According to a recent Japan External Trade Organization (JETRO) survey, 86 per cent of Japanese businesses would like to raise their purchase ratio in Vietnam over the next three years.
The coronavirus pandemic, disruptions of global supply chains, and increases in logistics fees have left foreign-invested enterprises (FIEs) eager to tap into domestic suppliers.
“Currently, factories in China are relocating to Vietnam, while South Korean companies are also creating more factories and investment projects here. Investment and manufacturing activities in Vietnam are promising to develop strongly in the future,” said Matsumoto Nobuyuki, JETRO’s chief representative in Ho Chi Minh City.
In one example, the Towa Industrials factory that produces brakes for Japanese Shinkansen trains has a ratio of only 18 per cent local supply, which it would like to raise to a higher level.
“At present, the number of local vendors is quite small. To accelerate the production, we are looking for more Vietnamese vendors to reduce dependence on imported materials and spare parts from overseas,” said Yutaka Watanabe, general director at Towa.
“However, Vietnamese suppliers can only meet a part of the total demand of foreign-invested enterprises. For example, they may be able to produce 100 or 1,000 items, but if we ask for 10 or even 100 times this amount, they cannot meet supply or ensure the quantity and quality.”
|Additional local businesses are making a mark in global supply chains, photo Le Toan
The Ho Chi Minh City Association of Mechanical and Electrical Enterprises said that, despite the difficulties encountered last year, its member companies still reported fairly positive outcomes, with a rise in the number of key partners and orders from the likes of Japan and South Korea. This year, the number of orders from FIEs increased by 20 per cent.
Do Phuoc Tong, chairman of the association, said, “Enterprises are busy because there have been many orders since early this year. There are many large partners with new orders in large quantities.”
More and more local businesses are setting foot in global supply chains. Last year, Samsung advised 260 Vietnamese enterprises to increase productivity, reduce errors, decline inventory, and enhance their opportunity to join new supply chains.
Hanpo Vina JSC supplies plastic injection products to Samsung. Its product defect rate decreased by 53 per cent, and the factory has been redesigned to easily locate inventory and manage the quantity of its inventory.
Thinh Vuong Manufacturing and Trading Co., Ltd. provides plastic display tray products for Samsung. The company has reduced its defect rate, mould replacement time, and loss rate.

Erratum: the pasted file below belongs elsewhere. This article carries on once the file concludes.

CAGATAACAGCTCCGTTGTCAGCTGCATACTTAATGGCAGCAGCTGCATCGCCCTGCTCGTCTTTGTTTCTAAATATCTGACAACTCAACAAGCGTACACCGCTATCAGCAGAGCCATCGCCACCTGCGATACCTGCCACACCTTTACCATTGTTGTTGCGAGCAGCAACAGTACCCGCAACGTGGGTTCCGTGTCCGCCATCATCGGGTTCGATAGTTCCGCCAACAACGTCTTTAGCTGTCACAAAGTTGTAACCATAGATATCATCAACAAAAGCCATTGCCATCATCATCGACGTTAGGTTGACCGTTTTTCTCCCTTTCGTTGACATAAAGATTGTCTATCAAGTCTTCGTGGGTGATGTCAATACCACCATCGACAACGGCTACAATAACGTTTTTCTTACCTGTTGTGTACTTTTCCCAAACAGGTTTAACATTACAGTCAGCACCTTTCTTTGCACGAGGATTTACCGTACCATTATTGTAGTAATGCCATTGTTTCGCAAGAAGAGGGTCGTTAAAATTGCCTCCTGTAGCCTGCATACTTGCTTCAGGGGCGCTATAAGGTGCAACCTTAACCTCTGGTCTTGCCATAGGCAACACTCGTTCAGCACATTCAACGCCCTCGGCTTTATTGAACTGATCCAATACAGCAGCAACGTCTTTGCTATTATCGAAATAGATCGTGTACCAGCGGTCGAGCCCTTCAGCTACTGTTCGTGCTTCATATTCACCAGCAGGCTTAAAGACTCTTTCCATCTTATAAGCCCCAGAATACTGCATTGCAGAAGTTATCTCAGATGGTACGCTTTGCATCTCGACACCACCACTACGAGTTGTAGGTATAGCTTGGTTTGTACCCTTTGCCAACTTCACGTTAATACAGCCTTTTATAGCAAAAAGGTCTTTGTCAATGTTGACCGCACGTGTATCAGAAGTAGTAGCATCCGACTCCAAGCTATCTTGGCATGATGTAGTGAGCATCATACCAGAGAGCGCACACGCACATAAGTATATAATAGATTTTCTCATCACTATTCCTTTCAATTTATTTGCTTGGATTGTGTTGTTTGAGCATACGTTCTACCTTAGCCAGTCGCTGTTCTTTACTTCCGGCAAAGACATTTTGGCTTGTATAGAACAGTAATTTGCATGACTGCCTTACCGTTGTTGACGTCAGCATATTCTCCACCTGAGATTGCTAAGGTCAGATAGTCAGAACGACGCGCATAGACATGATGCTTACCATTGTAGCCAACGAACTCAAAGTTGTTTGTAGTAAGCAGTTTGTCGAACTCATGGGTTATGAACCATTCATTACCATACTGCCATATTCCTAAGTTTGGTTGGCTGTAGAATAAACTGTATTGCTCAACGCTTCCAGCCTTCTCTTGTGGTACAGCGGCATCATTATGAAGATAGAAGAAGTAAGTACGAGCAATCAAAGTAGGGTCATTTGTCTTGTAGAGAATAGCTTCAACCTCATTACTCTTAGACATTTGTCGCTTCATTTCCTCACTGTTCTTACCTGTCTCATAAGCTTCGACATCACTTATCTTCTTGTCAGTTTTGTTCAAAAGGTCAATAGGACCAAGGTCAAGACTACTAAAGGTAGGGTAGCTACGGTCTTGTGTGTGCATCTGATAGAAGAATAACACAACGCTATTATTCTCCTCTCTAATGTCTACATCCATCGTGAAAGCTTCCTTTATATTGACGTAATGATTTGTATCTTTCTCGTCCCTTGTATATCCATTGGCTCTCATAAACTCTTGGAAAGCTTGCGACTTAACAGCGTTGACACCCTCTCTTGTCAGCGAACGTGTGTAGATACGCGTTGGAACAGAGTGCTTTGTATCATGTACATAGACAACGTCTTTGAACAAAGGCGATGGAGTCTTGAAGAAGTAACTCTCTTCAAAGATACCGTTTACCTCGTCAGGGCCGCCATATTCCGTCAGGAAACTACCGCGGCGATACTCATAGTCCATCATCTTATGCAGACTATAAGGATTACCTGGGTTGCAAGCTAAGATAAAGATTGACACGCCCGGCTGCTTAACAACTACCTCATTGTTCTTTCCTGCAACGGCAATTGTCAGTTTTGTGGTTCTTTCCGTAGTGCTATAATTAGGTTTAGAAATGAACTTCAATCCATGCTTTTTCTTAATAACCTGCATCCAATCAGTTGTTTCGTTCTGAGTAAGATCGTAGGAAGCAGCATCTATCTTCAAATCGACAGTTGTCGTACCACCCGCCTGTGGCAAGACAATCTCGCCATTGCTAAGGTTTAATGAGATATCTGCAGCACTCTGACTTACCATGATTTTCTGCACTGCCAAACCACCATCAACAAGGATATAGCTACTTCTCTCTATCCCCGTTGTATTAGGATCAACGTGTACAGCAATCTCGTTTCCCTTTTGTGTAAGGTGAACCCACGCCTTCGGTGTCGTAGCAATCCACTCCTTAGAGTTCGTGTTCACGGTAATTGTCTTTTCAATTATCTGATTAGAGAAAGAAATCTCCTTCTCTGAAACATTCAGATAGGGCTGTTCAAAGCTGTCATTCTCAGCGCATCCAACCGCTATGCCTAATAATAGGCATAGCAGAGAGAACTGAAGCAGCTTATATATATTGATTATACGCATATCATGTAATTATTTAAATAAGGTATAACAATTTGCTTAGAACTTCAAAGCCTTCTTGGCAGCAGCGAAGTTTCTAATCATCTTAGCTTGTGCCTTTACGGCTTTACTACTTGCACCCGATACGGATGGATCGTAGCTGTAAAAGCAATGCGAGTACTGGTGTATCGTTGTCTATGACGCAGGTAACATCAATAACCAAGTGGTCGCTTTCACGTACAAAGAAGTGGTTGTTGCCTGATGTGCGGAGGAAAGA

Samsung’s number of domestic vendors has improved significantly from four enterprises in 2014 to nearly 200 in 2020.
According to the Vietnam Association of Foreign-Invested Enterprises, the domestic purchasing rate of such enterprises in Vietnam has increased, though not much, while in several regional countries it has decreased.
A few months ago, numerous Japanese businesses in supporting industries started to build factories in Hanoi Southern Supporting Industrial Park, manufacturing components for aircraft, trains, automobiles, ships, agriculture, fisheries, and more.
“The investment of Japanese businesses in supporting industries will contribute to raising the domestic purchase of FIEs in manufacturing, as well as facilitating supply chain leaders to develop,” said Nguyen Hoang, chairman of the Hanoi Supporting Industries Business Association.
Against the sharp increase in domestic purchases and the rapid development of FIEs in supporting industries in the future, local businesses are facing difficulties in seizing opportunities to join global supply chains.
In Ho Chi Minh City’s Saigon Hi-tech Park, foreign investment accounts have hit 85 per cent, but the domestic purchase rate is just 10 per cent, far worse than expectations.
“Links between local and foreign suppliers have not been good previously, so we have yet to utilise FIEs’ resources to develop domestic production. Processing and manufacturing industries should be developed strongly in quality and efficiency, not just in quantity,” said Tran Anh Thi, head of the Saigon Hi-Tech Park Management Board.
According to the Vietnam Association for Supporting Industries, there are as many as 400 Vietnamese companies in supporting industries that can participate in the supply chains of FIEs and export. The demand is soaring, but if they cannot meet the orders, the ability of domestic vendors to invest and innovate in technology will become even more challenging.
Watanabe of Towa added, “The Vietnamese government and also banks should provide more policies to deliver further capital to domestic suppliers to improve production capacity, expand factories, and also catch up with the development needs of supply chain leaders.”